42 (movie)

From BR Bullpen

42 is a movie which premiered on April 12, 2013 and focuses on Jackie Robinson's first two seasons in organized baseball, when he broke baseball's color line and ushered the era of integration, first in the minor leagues with the Montreal Royals in 1946, then in the major leagues with the Brooklyn Dodgers in 1947. The movie's title comes from the number 42 which Robinson wore, and which has since been retired throughout baseball in his honor.

A major Hollywood production written and directed by Brian Helgeland, 42 stars Chadwick Boseman, in his first major role, as the great player and social pioneer (Jasha Balcom played Robinson in action scenes). The most famous co-star is Harrison Ford, who plays Dodgers General Manager Branch Rickey. Although based on real events, the movie depicts a number of scenes that are a figment of later-day legends rather than documented events, such as a scene where Pee Wee Reese places his arm around Jackie's shoulder to show a hostile crowd that the new player is embraced by his teammates; it's a story that's been retold often, but for which there is little or no historical evidence. More accurate events are also portrayed, such as the cruel hostility shown towards Robinson by Philadelphia Phillies manager Ben Chapman. Of course, Robinson's life story is so well known by baseball fans that there is little suspense in the film, but the story is well told.

Pittsburgh Pirates pitcher Fritz Ostermueller is turned into a villain by the movie, supposedly hitting Robinson in the head intentionally, taunting him repeatedly and then giving up the pennant-winning homer to Robinson after more taunting. In real life, Ostermueller worried about hitting Robinson, did hit him in the arm in an incident that the media (including black reporting legend Wendell Smith) did not find overly notable and served up a relatively meaningless late-season homer to Robinson.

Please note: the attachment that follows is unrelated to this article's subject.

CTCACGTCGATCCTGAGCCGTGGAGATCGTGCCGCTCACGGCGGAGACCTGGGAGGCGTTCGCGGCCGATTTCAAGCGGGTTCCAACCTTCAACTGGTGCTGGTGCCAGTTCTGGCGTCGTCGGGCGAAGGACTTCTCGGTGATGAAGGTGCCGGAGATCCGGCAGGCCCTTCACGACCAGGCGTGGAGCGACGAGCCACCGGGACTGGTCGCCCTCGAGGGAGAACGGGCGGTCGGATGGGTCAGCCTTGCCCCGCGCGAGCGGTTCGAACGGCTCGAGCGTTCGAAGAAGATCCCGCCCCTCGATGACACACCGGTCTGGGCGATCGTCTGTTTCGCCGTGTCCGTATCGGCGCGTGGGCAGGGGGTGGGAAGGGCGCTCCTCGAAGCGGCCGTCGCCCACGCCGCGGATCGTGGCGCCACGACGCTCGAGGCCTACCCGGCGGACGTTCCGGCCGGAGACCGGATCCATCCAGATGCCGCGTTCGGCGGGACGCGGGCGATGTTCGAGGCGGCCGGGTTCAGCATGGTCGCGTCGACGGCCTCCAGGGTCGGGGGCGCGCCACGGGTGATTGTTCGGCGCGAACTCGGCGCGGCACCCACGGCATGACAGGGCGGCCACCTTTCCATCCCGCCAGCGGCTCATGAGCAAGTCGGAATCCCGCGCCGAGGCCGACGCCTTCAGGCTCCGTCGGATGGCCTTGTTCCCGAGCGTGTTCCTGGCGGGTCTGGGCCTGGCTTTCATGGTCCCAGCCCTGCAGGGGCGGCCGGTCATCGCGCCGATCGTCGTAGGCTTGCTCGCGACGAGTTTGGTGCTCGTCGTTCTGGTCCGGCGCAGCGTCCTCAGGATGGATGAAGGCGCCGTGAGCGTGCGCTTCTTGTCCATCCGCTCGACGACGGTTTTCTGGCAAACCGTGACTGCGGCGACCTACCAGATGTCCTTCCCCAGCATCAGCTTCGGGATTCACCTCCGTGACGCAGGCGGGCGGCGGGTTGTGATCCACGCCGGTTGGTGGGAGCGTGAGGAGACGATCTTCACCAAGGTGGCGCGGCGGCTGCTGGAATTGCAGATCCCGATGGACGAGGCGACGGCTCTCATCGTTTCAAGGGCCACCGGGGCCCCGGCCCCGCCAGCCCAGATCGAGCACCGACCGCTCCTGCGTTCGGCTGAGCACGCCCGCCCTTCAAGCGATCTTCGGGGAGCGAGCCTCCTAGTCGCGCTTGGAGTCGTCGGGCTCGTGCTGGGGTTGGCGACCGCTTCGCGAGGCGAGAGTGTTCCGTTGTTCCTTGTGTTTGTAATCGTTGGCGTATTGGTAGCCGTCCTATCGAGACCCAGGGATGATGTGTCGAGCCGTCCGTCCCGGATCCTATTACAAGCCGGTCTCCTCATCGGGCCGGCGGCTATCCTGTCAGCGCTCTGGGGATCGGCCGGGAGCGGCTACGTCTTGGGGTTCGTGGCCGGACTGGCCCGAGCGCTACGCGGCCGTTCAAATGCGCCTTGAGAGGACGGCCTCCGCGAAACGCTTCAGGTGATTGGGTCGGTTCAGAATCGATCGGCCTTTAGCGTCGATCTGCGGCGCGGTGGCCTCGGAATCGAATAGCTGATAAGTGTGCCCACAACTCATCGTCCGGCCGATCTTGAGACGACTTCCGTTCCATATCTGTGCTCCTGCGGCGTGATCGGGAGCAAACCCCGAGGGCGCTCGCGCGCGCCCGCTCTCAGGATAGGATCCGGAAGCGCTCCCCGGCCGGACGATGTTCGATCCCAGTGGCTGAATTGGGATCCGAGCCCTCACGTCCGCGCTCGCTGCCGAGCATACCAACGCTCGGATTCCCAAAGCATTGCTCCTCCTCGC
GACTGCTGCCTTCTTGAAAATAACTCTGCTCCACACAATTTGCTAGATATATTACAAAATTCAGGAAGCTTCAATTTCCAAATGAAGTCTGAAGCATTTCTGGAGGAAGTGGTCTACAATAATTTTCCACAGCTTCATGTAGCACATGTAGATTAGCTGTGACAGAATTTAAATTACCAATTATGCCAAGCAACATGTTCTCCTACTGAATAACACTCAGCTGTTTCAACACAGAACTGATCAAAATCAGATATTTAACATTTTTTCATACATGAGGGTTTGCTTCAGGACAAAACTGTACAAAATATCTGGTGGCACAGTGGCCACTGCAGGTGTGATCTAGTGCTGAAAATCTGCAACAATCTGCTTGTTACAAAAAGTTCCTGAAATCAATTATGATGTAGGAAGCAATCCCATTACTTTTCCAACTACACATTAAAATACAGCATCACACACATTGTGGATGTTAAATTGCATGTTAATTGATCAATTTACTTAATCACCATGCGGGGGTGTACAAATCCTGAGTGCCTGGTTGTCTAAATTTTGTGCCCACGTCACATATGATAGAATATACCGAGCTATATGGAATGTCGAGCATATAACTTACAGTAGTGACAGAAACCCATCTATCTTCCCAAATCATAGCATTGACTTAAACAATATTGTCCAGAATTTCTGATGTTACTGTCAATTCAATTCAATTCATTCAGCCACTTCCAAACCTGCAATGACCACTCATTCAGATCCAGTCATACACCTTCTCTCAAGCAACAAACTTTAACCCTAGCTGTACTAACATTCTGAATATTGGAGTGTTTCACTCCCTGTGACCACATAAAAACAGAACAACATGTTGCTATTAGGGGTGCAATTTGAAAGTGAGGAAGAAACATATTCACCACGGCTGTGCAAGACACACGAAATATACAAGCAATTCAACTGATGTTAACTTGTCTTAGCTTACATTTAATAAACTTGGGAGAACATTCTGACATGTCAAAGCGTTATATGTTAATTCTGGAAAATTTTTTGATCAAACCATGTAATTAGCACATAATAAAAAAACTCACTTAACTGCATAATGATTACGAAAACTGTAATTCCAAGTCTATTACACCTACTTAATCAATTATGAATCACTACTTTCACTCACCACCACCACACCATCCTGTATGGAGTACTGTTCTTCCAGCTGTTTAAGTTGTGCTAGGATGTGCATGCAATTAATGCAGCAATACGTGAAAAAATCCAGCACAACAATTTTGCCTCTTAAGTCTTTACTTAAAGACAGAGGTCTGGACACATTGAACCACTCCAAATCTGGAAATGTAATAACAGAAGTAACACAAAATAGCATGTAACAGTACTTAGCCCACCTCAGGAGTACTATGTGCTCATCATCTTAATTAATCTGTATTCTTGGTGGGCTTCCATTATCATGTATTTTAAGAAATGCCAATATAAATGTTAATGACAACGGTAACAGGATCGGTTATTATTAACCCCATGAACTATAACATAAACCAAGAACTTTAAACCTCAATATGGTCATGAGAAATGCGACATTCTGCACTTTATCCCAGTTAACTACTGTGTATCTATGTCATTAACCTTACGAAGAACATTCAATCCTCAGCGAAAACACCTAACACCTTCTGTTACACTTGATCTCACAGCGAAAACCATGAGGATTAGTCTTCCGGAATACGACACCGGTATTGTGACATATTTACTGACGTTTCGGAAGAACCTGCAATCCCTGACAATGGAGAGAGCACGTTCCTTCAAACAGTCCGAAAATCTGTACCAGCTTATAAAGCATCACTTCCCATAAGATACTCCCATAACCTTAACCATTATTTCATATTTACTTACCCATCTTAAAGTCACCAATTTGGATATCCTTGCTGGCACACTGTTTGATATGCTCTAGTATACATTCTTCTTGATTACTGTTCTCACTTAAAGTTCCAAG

The baseball scenes in the movie were shot at Rickwood Field in Birmingham, AL. Former major leaguer C.J. Nitkowski played Dutch Leonard.

The film was pre-screened for President Barack Obama and First Lady Michelle Obama at the White House on April 3, 2013 and received excellent reviews from the first couple, with Michelle stating that she was "visibly, physically moved". Advance showings were also made for major league stars, such as Matt Kemp, who also commented positively. Major League Baseball was closely associated with the promotion of the film, giving it significant play on mlb.com and arranging with all 30 teams to sponsor free screenings for teenagers in major league cities.

42 was the highest-grossing movie in North America in its first week of theatrical release.

Seven years later, in 2020, on the occasion of "Jackie Robinson Day", which took place during the coronavirus pandemic, the film's producer, Thomas Tull, made a charitable donation of $4.2 million in Robinson's honor. The money was to provide protective medical equipment to health care organizations in the United States serving African-American communities and other communities that have been impacted most by the coronavirus pandemic. The African-American community was disproportionately affected by the disease, according to initial figures. Sadly, when the day was rescheduled to August 28th, in the midst of nationwide questioning on racial relations, lead actor Chadwick Boseman passed away after a four-year battle with colon cancer. He was only 43 and had become a major star following his initial turn portraying Robinson.

Further Reading[edit]

  • David Krell: "Fact vs. Fiction: An Analysis of Baseball in Films", The Baseball Research Journal, Vol. 43, number 2, Fall 2014, pp. 42-45.
  • Manny Randhawa: "Boseman, who played Jackie in ‘42,’ dies", mlb.com, August 29, 2020. [1]
  • Steve Zeitchik: "For ’42,’ Chadwick Boseman had to please Jackie Robinson’s No. 1 fan", Los Angeles Times, January 12, 2013. [2]

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